Antiquity

Antiquity is a quarterly journal that was founded in 1927. The publication issues peer-reviewed articles on world archaeology. Antiquity is published by Antiquity Publications, Ltd. It is owned by the Antiquity Trust. Headquarters is in York, United Kingdom. The journal is edited by Martin Carver, emeritus professor of archaeology at the University of York. It is also produced by members of the directors of the Antiquity Publications, Ltd., including Chris Evans, Roger Guthrie, Martin Millett, Nicky Milner, Cameron Petrie, Mike Pitts and Andrew Rogerson

Articles from Vol. 80, No. 309, September

Andrew Sherratt Remembered
Andrew Sherratt was a scholar of world class and with worm interests, who will be missed as much for what he had yet to do, as for what he had already achieved. Andrew was a lively and influential director of Antiquity, someone to whom we turned for...
Beaker Age Bracers in England: Sources, Function and Use
Introduction Bracers are thin pieces of fine-grained stone, usually rectangular, and perforated at their narrow ends. The number of perforations present is usually two (one at each end) or four, although in some cases the number reaches 12 or 18....
Between the Mediterranean and the Sahara: Geoarchaeological Reconnaissance in the Jebel Gharbi, Libya
Introduction Recent archaeological research in North Africa has brought into focus the final phase of the Pleistocene which increasingly appears to have been a period of critical environmental and human changes. Starting from the Middle Palaeolithic...
Bones Chewed by Canids as Evidence for Human Excarnation: A British Case Study
Introduction The possibility of corpse exposure as a component of earlier Neolithic mortuary practice has long been suspected, although specific evidence for such a practice has been slow to emerge until quite recently. Scott's (1992) survey of...
'Due Diligence' and Context: The Janssen Americas Collection
Spectacular works from the ancient Americas were exhibited at the Museum of Art & History in Geneva from October 2005 to April 2006. 83 of them were attributed to the Central Andes, about 100 to Colombia, 42 to Central America, 104 to Mesoamerica,...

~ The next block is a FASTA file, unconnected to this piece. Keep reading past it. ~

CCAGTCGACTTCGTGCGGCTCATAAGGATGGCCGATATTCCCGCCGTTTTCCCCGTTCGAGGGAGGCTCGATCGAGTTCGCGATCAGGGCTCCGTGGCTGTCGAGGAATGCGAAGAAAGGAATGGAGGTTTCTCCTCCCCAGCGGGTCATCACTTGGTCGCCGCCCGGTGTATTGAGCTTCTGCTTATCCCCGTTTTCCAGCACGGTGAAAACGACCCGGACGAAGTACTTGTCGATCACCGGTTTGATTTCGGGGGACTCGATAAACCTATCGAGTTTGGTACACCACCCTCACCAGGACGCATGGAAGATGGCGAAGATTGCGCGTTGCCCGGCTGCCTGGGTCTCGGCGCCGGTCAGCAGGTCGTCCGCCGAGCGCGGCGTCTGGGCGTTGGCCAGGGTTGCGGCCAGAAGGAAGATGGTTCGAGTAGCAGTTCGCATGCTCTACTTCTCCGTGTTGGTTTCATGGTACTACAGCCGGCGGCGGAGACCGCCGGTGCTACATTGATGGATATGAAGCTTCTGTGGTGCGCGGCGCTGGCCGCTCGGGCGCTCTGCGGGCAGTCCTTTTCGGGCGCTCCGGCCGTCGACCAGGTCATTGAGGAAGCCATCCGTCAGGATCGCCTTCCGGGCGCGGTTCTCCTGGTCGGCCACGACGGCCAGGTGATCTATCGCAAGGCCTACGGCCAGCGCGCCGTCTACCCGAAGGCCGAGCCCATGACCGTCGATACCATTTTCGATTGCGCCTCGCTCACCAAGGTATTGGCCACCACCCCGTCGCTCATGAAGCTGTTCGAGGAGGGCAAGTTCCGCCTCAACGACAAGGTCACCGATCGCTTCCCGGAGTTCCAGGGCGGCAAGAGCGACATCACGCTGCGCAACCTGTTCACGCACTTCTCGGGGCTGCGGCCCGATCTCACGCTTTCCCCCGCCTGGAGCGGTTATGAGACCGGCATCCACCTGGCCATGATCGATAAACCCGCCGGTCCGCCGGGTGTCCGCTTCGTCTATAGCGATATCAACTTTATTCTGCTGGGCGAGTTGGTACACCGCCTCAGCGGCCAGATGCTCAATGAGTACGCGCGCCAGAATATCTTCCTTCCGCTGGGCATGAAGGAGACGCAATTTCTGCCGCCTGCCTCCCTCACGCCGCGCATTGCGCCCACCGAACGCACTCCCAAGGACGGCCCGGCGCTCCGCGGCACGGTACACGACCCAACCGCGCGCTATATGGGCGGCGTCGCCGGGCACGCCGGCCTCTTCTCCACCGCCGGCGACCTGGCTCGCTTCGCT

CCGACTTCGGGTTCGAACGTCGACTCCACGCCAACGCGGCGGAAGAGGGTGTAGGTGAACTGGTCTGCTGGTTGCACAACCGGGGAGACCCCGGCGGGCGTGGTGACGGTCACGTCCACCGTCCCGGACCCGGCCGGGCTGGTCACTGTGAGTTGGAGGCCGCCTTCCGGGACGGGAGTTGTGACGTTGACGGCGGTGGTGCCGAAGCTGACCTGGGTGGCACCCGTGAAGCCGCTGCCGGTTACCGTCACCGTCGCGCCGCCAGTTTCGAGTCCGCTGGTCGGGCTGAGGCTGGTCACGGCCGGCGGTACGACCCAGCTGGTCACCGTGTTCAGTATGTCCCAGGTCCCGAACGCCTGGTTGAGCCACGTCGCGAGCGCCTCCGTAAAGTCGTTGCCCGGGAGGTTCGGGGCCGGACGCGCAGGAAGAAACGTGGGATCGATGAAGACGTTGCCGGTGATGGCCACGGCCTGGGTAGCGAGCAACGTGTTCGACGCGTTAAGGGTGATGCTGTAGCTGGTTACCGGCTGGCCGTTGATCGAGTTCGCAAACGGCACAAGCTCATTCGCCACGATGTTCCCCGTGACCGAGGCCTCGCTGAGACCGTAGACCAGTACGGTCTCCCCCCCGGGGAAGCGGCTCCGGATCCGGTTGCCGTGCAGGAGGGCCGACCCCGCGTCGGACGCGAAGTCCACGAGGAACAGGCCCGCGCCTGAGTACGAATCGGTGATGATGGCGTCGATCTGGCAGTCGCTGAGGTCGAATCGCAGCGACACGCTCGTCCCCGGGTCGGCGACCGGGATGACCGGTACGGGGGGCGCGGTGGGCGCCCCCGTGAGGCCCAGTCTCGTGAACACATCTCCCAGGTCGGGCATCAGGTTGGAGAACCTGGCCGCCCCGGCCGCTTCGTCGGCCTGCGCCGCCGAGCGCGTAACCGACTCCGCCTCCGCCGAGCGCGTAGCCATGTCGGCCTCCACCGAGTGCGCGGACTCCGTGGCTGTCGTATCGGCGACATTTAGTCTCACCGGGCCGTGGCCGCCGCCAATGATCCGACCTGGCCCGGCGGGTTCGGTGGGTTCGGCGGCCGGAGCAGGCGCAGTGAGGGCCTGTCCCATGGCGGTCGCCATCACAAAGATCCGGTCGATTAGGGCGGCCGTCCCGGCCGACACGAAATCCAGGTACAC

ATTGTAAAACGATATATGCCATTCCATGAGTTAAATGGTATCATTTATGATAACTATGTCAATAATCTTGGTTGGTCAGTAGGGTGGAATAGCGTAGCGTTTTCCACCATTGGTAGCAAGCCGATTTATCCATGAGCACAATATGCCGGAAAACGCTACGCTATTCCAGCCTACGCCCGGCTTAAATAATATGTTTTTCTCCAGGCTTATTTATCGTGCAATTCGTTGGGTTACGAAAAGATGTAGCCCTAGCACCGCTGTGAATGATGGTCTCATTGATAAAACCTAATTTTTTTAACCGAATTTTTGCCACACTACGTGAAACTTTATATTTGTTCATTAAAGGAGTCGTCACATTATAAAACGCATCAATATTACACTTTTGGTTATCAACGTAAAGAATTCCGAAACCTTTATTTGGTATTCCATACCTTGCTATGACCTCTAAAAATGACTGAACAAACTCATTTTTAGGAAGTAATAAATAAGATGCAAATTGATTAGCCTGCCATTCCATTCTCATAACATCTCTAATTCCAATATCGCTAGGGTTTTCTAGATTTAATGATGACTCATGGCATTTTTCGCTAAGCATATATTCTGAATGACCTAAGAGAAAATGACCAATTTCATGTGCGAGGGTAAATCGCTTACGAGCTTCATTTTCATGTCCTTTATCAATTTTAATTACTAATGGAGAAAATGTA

Editorial
Photography is archaeology's partner, not its servant. We grew up together, played together on the sunny slopes of Greece and together explored the fetid jungles of Guatemala. One hundred and fifty years on, has some of the poetry departed from our...
Environment and Culture Change in Neolithic Southeast China
Introduction The Neolithic cultures of the coast of Southeast China and Taiwan appeared in c. 6500 BP and subsequently underwent significant changes (Jiao 2004; Lin 1993). Various mechanisms have been proposed for these events, often in association...
King's Monuments: Identifying 'Formlings' in Southern African San Rock Paintings
Introduction A formling is a particular category of San rock art image that occurs in Zimbabwe in its thousands (Garlake 1990: 17), although a few occur in northern South Africa (Mguni 2002) and some in western Namibia (Mason 1958) (Figures 1 and...
Newgrange-A View from the Platform
Introduction It was in Antiquity that the late M.J. O'Kelly (1979) first presented a detailed discussion of the restoration of Newgrange. Debate on this issue has focused on the decision by the Office of Public Works to build a reinforced concrete...
Oceanic Rock Art: First Direct Dating of Prehistoric Stencils and Paintings from New Caledonia (Southern Melanesia)